Bushido and Hagakure

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The fundamental philosophy of the samurai is that of detachment from the self. In the opening of Hagakure, Tsunetomo states that “the Way of the Samurai is found in death”. Death is not to be feared by the Samurai, it is to be embraced. The relationship between the samurai and his master is of the utmost importance, and only through detachment can the samurai fully and properly serve his master. These are two core, fundamental philosophies of bushido, and are influenced heavily by two other prominent schools of thought of the time, Zen Buddhism and Confucianism.

In Hagakure, a great emphasis is placed on the samurai ideology surrounding death. The samurai should live his life as though his body has already passed, and through this “he gains freedom in the Way. His whole life will be without blame, and he will succeed in his calling”. This detachment is of fundamental importance to the samurai, and this relationship with death is influenced heavily by Buddhism. Zen Buddhism influenced the samurai by lending him his unique respect for life and death. A samurai knows that dying is just another part of life, and worrying about it is pointless. This lack of fear is bred into the samurai from birth, and stays with them for their entire lives. Whatever the daimyo tells a samurai to do, he will do regardless of personal risk. By detaching himself from the thought of risk or of danger or death, and of the worry of morality, the samurai is able to remain more loyal to the daimyo. Complete loyalty is only possible through detachment from personal risk, morality, and thought.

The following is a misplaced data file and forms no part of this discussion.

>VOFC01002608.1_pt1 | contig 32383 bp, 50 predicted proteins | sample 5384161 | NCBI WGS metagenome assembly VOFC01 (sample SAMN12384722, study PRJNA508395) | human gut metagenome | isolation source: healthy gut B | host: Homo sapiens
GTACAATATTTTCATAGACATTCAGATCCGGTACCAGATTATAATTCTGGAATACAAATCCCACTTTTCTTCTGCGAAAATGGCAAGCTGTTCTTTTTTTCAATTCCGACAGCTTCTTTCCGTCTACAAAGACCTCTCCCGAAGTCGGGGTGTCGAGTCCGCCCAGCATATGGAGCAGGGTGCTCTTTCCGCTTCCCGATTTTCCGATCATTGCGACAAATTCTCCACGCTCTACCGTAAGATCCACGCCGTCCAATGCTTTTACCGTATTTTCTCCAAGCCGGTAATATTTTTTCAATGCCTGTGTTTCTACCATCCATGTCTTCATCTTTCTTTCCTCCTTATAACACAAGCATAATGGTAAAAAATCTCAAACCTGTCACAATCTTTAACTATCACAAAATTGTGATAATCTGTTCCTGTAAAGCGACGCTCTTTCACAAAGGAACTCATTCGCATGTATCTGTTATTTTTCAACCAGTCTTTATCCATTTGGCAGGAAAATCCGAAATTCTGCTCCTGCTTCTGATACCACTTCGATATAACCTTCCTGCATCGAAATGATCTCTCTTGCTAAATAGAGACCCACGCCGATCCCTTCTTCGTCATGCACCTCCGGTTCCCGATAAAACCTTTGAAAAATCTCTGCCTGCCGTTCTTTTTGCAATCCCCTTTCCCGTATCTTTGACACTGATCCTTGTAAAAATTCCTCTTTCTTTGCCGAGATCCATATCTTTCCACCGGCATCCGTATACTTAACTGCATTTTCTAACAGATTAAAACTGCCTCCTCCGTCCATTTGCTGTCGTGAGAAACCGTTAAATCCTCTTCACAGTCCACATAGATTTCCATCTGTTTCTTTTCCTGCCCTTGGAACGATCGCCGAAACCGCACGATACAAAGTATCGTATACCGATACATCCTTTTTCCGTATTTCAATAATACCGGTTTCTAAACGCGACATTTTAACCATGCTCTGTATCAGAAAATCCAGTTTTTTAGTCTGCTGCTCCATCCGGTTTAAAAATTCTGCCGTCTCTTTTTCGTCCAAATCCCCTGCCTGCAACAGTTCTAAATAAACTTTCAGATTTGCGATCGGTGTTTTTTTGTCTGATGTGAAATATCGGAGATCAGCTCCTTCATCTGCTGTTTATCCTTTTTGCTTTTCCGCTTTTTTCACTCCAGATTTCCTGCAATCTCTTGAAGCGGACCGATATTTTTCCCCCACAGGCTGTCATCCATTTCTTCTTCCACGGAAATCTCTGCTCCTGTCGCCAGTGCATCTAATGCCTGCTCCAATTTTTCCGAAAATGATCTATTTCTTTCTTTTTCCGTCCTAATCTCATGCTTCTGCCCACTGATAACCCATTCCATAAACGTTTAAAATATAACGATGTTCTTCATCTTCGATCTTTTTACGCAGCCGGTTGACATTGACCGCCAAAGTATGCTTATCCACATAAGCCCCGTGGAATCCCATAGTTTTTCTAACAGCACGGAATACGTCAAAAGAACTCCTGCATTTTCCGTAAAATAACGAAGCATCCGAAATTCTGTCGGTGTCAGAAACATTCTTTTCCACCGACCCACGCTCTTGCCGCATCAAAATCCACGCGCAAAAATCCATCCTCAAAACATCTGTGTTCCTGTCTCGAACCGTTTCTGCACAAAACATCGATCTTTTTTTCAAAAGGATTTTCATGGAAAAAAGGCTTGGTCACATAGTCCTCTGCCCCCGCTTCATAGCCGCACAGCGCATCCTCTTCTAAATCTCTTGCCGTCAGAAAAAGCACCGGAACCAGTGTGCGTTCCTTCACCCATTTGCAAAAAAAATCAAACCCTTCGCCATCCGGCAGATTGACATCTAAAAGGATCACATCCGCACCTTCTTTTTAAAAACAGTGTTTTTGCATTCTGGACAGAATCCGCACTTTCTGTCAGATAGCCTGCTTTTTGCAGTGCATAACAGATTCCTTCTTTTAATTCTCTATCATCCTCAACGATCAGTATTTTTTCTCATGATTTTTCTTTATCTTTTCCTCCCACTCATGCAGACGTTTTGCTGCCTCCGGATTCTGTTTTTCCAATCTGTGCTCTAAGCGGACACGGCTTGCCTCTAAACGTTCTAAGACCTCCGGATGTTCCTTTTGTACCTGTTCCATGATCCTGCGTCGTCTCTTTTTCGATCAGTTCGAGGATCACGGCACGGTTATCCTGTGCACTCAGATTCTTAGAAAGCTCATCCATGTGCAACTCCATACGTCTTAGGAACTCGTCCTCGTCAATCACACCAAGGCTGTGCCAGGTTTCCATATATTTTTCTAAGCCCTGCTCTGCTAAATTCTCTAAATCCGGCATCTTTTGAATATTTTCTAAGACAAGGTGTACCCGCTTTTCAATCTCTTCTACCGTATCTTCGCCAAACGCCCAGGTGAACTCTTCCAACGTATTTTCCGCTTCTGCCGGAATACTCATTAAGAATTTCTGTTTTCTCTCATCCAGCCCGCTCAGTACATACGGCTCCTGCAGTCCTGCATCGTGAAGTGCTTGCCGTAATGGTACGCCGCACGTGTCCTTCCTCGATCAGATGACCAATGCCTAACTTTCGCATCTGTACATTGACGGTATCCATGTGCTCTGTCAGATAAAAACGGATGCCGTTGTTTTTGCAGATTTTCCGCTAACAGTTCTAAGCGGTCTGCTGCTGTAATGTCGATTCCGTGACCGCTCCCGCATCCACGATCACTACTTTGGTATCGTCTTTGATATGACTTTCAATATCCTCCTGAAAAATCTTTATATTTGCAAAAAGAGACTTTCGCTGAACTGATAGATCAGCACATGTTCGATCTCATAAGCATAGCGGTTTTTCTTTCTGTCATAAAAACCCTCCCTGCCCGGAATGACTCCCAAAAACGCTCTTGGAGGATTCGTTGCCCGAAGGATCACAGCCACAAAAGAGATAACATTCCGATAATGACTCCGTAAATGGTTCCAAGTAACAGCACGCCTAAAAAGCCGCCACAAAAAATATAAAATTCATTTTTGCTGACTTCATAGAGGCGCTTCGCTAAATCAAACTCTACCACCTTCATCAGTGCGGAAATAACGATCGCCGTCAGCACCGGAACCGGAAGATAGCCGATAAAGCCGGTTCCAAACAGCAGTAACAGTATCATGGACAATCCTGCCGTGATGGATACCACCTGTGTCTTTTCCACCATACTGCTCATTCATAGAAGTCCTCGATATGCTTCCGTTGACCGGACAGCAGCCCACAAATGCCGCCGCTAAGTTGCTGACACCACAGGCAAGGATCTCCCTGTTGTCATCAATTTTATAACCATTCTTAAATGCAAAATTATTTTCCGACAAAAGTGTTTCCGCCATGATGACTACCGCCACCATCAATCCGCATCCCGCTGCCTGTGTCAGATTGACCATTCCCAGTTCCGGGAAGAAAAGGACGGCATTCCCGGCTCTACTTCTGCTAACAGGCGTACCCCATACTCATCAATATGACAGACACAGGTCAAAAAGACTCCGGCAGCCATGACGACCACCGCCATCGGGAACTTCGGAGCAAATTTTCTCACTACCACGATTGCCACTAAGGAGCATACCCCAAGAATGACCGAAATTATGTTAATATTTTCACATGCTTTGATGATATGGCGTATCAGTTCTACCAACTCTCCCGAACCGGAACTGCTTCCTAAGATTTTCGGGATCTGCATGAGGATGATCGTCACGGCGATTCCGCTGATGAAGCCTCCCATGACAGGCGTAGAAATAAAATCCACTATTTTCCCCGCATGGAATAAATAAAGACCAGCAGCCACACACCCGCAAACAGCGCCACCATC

Zen Buddhism teaches of a concept called wu-nien, or “no-thought”. This of course is not a literal absence of thought, but it is rather a detachment from the thou...

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...tomo promotes throughout Hagakure are moral in nature, such as being courageous, loyal and honorable.

During the relatively peaceful Tokugawa period, the samurai were not as occupied with waging war as they had been in the past, and as such they had begun devoting their time to other things. The samurai spent more time in intellectual and artistic pursuits, and thanks in part to Tsunetomo himself, the culture of Bushido flourished. Bushido became a formal ideology and was pieced together by the samurai at the time (including Tsunetomo) similar to how Chivalry had been formalized in Europe. Ironically, Tsunetomo had done exactly what he had admonished. While he despaired at the fate of the samurai, becoming more involved in scholarly and artistic activities, he himself was spending time philosophizing on the Way of the Samurai.

Yamamoto Tsunetomo, Hagakure,1906
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